Reactor technology didn't radically change much in the last 40 years, or even a bit longer than that. At least not in the core mode of operation (boiling water, gas cooled, pressurized water etc.). Add to that the fact that the chinese are probably doing a shitty job of actually building the reactors in some cases (where the japanese built it the way it was intended, the design just wasn't up to the disaster, would you want to have trusted chinese concrete with that problem too?) and you're begging for trouble. A lot of it.

    If you read up on the AP1000... while I'd be confident of westinghouse building them properly in the US, there's a LOT that can go wrong with that design if people try and cut corners. If I were the chinese government I'd be thinking they aren't really the best plan given corruption. Lopping off the head of a corrupt official doesn't put 100 000 people back in their homes.

  • by Sir_Sri (199544) on Friday June 29, 2012 @07:58PM (#40500815)

    Stole? They're using AP1000 reactors from westinghouse. That's not theft, that's called buying. Now to get the contract Westinghouse agreed to a join project with the chinese on a new reactor design that the chinese will own the domestic IP to, but export is still westinghouse. Which is what is otherwise called a technology transfer or sale of technology.

    They're probably figuring building them in china, with corrupt chinese workers and officials is a recipe for disaster.

  • by MtViewGuy (197597) on Friday June 29, 2012 @08:02PM (#40500835)

    After all, there are several parts of China that are quite earthquake-prone and given what happened at Fukushima, the Chinese will definitely build reactors with passive safety features so the reactor can be safely shut down even after a strong earthquake.

    That's why China is aggressively pursuing molten-salt reactor technology such as the liquid fluoride thorium reactor (LFTR), which are extremely safe to run even in areas of substantial earthquake danger. (It also helps that China has a large stockpile of thorium--a side product of their aggressive rare-Earth mining program. They Chinese might as well put good use to all that thorium.)

  • Re:Great... (Score:5, Interesting)

    by clarkkent09 (1104833) on Friday June 29, 2012 @08:06PM (#40500857)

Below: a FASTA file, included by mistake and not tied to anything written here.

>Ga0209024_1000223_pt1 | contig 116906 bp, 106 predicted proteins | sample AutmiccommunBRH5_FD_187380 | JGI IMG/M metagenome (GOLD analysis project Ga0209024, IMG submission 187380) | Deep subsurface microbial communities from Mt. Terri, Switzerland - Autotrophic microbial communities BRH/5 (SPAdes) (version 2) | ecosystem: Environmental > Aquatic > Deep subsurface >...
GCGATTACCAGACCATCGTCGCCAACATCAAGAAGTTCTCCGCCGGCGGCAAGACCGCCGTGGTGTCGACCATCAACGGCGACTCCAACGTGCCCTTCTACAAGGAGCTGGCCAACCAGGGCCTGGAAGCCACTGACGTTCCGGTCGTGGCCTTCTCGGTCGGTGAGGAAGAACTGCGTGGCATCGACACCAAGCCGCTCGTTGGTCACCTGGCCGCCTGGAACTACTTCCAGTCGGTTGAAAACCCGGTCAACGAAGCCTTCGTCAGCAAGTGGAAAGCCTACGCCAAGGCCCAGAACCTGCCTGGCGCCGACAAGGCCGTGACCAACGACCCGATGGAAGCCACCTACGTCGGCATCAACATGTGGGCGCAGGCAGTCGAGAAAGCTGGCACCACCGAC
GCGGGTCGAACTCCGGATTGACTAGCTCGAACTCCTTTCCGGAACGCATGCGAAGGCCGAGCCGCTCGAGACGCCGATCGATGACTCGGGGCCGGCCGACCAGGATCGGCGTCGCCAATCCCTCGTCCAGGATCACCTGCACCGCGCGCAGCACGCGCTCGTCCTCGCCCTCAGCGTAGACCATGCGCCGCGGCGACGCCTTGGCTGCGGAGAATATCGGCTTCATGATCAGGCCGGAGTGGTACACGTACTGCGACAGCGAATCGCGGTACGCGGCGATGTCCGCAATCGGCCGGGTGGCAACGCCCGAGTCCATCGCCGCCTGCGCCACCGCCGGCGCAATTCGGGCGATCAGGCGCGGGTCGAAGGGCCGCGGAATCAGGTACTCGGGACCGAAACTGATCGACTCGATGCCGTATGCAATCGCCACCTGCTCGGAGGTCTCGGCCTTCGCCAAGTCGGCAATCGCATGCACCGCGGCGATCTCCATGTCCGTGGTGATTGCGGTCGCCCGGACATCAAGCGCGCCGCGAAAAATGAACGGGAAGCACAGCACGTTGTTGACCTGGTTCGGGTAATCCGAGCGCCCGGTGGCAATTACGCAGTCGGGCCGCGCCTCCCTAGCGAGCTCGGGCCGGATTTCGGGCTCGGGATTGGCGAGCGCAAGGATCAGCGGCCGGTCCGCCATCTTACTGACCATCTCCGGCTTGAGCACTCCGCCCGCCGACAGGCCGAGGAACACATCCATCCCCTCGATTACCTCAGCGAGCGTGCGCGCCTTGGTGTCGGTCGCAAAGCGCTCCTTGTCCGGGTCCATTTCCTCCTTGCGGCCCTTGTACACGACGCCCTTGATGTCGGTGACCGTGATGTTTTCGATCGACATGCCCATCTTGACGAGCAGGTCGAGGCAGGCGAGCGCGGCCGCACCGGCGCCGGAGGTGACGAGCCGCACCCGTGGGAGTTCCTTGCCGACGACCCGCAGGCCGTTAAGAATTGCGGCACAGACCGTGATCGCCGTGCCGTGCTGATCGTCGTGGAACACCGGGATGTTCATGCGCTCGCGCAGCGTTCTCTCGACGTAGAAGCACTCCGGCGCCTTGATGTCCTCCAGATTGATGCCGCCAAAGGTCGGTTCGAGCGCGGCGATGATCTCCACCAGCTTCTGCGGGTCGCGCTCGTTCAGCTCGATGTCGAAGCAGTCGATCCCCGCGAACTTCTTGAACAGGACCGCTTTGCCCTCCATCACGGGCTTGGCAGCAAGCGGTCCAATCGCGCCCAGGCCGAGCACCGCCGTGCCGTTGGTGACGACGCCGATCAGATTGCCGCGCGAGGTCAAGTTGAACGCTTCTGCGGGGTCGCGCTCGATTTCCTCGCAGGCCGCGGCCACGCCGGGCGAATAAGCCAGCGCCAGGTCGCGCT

There is no rational reason for China and America to be rivals
     
    Access to scarce resources, including oil. Political/military influence in Asia (Japan, Korea, Taiwan etc). Human rights. China's vast industrial and military espionage programs against the USA. There are lots of things that USA has and China wants, rationally.

  • Re:Great... (Score:5, Interesting)

    by cpu6502 (1960974) on Friday June 29, 2012 @08:15PM (#40500905)

    That doesn't mean we have to be enemies, with the current administration building bases just a few miles off the Chinese coast. We should sell democracy through EXAMPLE not intimidation or bombing.

    And also trade so China becomes dependent upon us and the rest of the world, and would not want to attack their profitable markets. The idea that we have to fight over oil and political/military influence only benefits the War industries. Not us.

  • by Sir_Sri (199544) on Friday June 29, 2012 @08:17PM (#40500917)

    Knowledge costs money to produce. Hence we have IP laws. If you design nuclear reactors for a living giving away your work with no ownership protection will put you out of a job very quickly. Westinghouse has (correctly) figured that the reactor business is go no where in the US, so they're basically willing to cannibalize any future business they could have had to get money now from the chinese, and then it becomes chinas problem if no one will buy the reactors. All those Westinghouse workers should expect to be out of a job within the decade.